Bradford uses found material from his community, not out of pity or sentiment, but an investigation of the language promoted in the community. He uses it as fuel for his artistic practice and does not shy away from its origin. Bradford’s work is also not limited by its origin, nor has it become a spectacle of Blackness. His work achieves a critique of the West without illustrating the binary and upholding its rubric.

Bradford uses found material from his community, not out of pity or sentiment, but an investigation of the language promoted in the community. He uses it as fuel for his artistic practice and does not shy away from its origin. Bradford’s work is also not limited by its origin, nor has it become a spectacle of Blackness. His work achieves a critique of the West without illustrating the binary and upholding its rubric.

Postcolonial Thoughts: Martin Puryear “Passing through the color line” continues next month with Part III.

 

Christopher Hutchinson 2Christopher Hutchinson is an accomplished Jamaican conceptual artist, professor and contributor to the art community as a writer, critic and founder of the nonprofit Smoke School of Art. He is a Professor of Art at Atlanta Metropolitan State College and has been featured as a lecturer including prestigious engagements at University of Alabama and the Auburn Avenue Research Library. For two decades, Chris has been a practicing artist. His works have been exhibited in internationally recognized institutions including City College New York (CUNY) and featured at the world’s leading international galleries such as Art Basel Miami. He has always had an innate passion for creating spaces where Africans and people of African descent contribute to an inclusive contemporary dialogue—ever evolving, not reflexive but pioneering. This requires challenging the rubric of the canon of art history, a systemic space of exclusion for the Other: women and non-Whites, and where necessary he rewrites it. He received his Master of Fine Arts Degree in Painting from Savannah College of Art & Design, Atlanta and his Bachelor of Arts Degree from the University of Alabama in Huntsville, Alabama.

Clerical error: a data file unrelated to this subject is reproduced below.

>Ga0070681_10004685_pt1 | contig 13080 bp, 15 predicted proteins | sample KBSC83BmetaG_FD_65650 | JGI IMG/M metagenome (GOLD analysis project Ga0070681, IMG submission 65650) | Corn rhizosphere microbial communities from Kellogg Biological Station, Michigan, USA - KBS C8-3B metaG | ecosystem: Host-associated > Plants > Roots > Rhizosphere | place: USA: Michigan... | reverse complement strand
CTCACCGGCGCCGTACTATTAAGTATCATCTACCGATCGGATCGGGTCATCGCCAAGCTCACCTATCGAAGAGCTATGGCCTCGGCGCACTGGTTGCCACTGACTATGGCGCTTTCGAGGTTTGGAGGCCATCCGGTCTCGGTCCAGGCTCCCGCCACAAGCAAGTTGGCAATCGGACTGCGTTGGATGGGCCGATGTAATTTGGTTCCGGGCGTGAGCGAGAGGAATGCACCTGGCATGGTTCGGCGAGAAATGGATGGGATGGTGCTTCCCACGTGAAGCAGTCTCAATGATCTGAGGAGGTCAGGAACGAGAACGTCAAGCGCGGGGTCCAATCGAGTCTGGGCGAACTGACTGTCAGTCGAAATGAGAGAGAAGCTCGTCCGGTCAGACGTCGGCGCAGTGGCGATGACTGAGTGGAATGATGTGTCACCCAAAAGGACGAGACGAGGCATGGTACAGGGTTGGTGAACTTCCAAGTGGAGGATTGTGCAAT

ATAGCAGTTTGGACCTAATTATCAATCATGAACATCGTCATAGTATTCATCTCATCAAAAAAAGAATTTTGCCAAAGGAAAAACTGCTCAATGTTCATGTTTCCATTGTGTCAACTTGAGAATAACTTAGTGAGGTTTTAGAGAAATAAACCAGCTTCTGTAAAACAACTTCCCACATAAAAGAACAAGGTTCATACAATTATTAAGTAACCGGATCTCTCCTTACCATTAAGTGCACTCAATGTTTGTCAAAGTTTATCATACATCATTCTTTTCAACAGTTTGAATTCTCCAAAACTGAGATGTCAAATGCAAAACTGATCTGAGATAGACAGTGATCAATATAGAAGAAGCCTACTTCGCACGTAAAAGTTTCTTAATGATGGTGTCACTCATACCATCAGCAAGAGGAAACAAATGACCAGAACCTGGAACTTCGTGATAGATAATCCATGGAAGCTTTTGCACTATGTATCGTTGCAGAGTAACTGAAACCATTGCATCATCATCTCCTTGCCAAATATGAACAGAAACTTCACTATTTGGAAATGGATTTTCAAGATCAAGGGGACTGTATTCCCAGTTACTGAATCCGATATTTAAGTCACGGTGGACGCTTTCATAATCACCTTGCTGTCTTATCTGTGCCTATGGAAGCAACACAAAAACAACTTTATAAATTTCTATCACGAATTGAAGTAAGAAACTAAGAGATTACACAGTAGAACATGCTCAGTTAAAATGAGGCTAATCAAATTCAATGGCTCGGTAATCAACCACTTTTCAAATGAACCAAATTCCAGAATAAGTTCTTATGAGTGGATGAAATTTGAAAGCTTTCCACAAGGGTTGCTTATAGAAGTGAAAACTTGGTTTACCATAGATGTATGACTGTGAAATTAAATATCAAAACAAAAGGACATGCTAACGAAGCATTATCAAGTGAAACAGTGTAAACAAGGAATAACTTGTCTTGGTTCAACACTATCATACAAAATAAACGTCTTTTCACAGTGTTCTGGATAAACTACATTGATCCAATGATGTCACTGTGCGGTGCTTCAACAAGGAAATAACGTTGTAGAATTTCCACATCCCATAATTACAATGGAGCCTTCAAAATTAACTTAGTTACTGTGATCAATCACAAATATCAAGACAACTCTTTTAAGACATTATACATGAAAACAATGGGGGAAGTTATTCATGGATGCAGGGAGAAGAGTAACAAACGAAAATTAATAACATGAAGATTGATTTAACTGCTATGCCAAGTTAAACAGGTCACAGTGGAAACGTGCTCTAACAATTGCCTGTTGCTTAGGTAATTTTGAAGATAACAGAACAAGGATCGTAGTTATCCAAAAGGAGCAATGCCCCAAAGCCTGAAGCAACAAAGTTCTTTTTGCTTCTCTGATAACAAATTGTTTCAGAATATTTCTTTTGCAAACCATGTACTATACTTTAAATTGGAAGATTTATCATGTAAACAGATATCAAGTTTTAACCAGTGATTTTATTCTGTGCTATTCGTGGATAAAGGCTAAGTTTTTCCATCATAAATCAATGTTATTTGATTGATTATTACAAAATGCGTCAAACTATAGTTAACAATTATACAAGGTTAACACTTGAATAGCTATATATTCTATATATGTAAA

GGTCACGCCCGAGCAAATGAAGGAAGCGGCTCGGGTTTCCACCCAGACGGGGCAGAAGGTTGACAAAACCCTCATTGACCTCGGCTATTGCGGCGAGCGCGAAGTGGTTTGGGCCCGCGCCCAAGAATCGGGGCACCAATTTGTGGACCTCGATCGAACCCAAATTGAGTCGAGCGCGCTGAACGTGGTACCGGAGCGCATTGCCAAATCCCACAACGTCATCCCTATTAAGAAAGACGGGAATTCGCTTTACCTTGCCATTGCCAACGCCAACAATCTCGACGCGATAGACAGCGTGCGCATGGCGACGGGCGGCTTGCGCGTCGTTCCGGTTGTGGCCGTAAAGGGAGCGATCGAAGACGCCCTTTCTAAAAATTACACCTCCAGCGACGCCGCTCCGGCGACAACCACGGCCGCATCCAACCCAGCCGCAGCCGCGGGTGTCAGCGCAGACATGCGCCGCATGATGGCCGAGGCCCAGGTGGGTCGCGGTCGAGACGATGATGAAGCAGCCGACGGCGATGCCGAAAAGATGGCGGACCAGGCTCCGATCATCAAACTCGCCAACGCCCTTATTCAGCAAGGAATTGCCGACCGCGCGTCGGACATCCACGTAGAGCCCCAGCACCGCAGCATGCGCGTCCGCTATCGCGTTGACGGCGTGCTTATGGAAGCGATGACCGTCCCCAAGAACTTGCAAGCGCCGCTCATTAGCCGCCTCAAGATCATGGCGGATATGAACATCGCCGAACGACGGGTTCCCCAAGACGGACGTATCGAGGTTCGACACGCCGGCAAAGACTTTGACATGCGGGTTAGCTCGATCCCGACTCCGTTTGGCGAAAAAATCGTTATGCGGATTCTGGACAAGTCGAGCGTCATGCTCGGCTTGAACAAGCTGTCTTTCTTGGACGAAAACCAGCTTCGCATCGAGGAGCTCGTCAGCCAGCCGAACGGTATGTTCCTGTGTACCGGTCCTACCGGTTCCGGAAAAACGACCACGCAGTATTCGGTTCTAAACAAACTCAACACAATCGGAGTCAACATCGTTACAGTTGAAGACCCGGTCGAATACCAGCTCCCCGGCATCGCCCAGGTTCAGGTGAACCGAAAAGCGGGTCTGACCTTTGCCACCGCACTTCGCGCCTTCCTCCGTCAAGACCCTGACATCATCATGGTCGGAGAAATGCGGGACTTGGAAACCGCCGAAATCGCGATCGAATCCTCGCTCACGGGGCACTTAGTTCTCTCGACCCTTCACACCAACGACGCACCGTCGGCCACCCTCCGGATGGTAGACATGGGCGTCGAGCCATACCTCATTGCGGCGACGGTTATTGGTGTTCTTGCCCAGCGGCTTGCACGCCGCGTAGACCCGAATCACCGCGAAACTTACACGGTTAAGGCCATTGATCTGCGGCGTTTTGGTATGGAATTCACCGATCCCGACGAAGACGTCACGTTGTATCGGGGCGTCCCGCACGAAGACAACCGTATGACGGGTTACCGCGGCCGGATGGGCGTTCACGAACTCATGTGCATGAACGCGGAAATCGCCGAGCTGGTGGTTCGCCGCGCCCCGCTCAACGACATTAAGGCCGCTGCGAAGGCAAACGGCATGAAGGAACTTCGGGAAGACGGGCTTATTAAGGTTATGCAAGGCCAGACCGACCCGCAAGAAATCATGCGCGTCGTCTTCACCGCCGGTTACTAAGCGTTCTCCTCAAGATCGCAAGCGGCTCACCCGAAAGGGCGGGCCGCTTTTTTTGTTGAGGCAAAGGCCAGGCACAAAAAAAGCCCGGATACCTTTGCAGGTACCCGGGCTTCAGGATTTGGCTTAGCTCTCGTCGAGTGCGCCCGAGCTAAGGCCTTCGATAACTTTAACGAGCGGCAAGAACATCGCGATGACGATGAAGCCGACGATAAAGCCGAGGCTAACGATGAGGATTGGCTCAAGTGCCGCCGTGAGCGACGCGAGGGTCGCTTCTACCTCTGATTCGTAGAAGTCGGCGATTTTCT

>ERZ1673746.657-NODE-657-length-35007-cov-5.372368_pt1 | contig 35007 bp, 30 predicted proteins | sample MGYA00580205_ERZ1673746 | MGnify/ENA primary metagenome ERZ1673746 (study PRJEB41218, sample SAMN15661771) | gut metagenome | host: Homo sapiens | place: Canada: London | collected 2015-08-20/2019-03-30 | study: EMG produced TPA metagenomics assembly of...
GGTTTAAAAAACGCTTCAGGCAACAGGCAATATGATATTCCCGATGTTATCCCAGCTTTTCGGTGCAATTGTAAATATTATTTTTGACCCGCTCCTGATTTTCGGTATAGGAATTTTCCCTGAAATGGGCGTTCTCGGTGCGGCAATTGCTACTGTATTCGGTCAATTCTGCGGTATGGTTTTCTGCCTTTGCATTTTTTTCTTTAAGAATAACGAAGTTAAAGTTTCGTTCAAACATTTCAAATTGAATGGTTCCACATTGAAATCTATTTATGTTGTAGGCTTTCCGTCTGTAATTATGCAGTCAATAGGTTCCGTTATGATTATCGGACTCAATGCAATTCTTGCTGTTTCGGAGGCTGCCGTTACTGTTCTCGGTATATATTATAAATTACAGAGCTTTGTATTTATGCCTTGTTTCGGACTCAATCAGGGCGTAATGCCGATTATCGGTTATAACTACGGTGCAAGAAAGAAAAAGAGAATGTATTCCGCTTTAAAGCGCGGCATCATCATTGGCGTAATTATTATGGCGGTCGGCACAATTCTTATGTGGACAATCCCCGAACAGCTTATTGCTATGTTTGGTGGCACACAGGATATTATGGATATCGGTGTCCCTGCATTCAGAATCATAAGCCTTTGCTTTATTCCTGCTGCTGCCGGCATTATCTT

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Categories: Art, Postcolonial Thoughts, Writing

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2 Comments on “Postcolonial Thoughts: Martin Puryear “Passing through the color line” Part II”

  1. March 30, 2016 at 12:05 am #

    !

    Liked by 1 person

  2. June 2, 2016 at 12:14 pm #

    Excellent breakdown!

    Liked by 1 person